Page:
DIR: Lee Toland Krieger • WRI: Rashida Jones, Will McCormack • PRO: Lee Nelson, Jennifer Todd, Suzanne Todd • DOP: David Lanzenberg • ED: Yana Gorskaya • DES: Ian Phillips • CAST: Rashida Jones, Andy Samberg, Elijah Wood, Emma Roberts
Rashida Jones has charted an interesting career so far. Beginning on Paul Feig’s late 90’s excellent TV comedy series Freaks & Geeks to starring in the hit comedy series Parks & Recreation, it’s clear that her star is slowly on the rise. With Celeste & Jesse Forever, her first major leading role in a feature film, her considerable charm and wit is brought to the fore. It charts the story of Celeste (Rashida Jones) and Jesse (Andy Samberg), two thirty-somethings who have managed to maintain their friendship in the midst of a divorce – almost to the point where it’s indistinguishable that their marriage is in the process of ending. Celeste, a ‘trend analyser’ is the atypical working woman – all yoga, iPhones and execu-speak – whereas Jesse is an underemployed graphic designer and artist. Despite the cliched clash of careers, both actors imbue their roles with a sense of authenticity and realism that’s often lacking in indie comedy-dramas. The script – written by Rashida Jones and co-star Will McCormack – isn’t as clever as it thinks it is, however. There are some scenes, particularly with Samberg, that feel forced and unnatural.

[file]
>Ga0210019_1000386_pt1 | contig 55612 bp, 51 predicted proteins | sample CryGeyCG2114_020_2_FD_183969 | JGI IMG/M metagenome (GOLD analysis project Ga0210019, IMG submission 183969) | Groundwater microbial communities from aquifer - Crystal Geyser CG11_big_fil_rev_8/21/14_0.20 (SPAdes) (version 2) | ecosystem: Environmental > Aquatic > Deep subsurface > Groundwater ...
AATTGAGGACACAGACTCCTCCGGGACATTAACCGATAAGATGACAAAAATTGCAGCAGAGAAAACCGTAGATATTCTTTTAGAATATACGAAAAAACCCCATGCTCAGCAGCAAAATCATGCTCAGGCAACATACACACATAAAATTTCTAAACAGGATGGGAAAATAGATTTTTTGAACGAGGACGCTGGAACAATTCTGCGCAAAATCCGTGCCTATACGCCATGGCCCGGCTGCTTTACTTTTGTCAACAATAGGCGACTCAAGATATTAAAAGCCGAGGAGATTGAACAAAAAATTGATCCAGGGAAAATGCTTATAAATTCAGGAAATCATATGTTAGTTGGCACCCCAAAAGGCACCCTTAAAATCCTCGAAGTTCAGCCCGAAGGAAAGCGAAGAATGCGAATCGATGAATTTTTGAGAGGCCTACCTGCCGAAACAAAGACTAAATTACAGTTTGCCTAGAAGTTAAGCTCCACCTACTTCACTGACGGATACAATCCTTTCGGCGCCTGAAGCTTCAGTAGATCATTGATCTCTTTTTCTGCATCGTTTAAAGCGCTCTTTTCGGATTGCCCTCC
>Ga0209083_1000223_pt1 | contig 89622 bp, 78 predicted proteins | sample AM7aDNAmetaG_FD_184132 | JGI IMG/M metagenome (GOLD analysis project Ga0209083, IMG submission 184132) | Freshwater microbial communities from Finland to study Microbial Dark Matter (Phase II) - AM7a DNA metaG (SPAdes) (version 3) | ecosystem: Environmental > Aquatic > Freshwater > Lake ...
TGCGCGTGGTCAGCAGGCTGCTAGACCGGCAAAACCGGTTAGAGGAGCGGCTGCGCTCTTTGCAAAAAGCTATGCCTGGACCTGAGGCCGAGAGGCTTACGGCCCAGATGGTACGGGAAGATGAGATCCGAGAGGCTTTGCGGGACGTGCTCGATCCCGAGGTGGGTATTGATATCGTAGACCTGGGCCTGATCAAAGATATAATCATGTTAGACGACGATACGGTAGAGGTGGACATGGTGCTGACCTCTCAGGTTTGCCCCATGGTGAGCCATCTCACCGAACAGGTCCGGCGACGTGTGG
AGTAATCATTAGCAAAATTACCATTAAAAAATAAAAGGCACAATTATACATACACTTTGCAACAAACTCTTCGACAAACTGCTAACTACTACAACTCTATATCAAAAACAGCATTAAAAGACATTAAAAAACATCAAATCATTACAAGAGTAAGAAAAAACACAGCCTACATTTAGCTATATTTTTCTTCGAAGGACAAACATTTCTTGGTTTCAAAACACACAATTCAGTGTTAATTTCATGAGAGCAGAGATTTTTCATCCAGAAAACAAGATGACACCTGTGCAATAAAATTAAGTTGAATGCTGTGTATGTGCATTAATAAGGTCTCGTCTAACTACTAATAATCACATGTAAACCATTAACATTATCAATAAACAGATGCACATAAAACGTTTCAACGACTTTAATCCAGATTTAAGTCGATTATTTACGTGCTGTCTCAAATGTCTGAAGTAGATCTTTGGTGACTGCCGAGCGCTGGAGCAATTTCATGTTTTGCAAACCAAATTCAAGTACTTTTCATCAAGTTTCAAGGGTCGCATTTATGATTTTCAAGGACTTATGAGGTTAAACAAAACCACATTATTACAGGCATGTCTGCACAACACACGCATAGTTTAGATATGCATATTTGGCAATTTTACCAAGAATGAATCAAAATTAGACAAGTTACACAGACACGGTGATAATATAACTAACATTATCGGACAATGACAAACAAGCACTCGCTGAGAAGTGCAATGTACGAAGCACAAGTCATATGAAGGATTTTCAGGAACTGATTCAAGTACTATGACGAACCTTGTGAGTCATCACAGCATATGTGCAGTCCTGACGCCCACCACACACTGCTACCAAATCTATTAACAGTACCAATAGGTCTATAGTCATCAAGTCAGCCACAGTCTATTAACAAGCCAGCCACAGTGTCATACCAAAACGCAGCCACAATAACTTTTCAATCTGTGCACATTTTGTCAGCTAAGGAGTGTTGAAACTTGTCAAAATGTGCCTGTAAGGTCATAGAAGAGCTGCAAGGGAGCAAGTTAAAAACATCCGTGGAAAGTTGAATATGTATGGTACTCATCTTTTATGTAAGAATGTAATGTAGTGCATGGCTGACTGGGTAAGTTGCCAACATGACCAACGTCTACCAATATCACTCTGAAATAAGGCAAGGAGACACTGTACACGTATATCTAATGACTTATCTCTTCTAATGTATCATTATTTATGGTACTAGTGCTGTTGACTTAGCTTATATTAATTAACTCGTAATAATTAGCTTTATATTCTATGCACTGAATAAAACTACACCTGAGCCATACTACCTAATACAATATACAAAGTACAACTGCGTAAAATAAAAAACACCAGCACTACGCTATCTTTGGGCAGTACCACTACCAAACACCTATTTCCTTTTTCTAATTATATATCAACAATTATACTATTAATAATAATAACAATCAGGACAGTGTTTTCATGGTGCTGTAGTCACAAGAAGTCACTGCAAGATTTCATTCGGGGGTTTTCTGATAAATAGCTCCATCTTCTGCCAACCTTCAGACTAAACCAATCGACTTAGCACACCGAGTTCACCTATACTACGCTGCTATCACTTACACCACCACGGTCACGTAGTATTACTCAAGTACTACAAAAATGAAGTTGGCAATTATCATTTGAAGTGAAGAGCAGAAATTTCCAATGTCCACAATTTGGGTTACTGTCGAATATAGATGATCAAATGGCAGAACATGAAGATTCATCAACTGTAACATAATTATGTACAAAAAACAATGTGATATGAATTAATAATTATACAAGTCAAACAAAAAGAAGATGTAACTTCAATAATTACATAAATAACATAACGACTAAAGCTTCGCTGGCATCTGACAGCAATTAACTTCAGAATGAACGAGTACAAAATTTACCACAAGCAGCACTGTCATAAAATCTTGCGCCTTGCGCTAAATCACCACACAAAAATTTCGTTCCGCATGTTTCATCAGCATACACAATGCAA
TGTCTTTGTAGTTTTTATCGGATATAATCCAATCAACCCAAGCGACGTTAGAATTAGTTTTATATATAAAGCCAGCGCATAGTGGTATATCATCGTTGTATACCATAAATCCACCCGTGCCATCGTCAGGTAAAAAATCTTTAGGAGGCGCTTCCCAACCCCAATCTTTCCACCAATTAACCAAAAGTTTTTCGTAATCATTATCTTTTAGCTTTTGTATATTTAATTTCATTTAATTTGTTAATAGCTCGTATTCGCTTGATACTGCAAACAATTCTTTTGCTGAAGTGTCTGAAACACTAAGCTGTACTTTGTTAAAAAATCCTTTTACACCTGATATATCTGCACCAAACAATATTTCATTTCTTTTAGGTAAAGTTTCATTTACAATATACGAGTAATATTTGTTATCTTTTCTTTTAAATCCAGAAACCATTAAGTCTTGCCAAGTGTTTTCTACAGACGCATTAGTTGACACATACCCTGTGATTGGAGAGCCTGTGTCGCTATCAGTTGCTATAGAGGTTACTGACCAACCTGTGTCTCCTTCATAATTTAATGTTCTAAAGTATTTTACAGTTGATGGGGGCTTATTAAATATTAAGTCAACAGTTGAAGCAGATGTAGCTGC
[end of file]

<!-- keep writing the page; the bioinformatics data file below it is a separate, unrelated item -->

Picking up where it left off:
That said, the relationship that Samberg and Jones create on-screen feels genuine and relaxed, much like their characters’ attitude towards one another. The supporting cast, made up of Elijah Wood, Emma Roberts and Will McCormack, turn in reasonably decent performances, but don’t necessarily jump out and announce themselves. The bulk of the film rests on Jones’ and Samberg’s shoulders and, for the most part, they carry it off. Samberg’s role is cleverly minimised to hide his lacking ability whereas Jones is brought to the fore. The film is almost definitely a launching pad for her into film and the performance can and will launch her. While the script is somewhat bland, it’s anything but insincere and comes across as a real and meaningful attempt at telling a knowing and real story. As well, the film suffers from some pacing issues and begins to drag its heels in the final act. If the film had been given a more experienced director, a much more polished, tighter feel could have been achieved. However, this would have gone against the wispy, unfettered approach they’re obviously trying to achieve. Overall, Celeste & Jesse Forever is a decent romantic dramedy that will move Rashida Jones on to big and better things.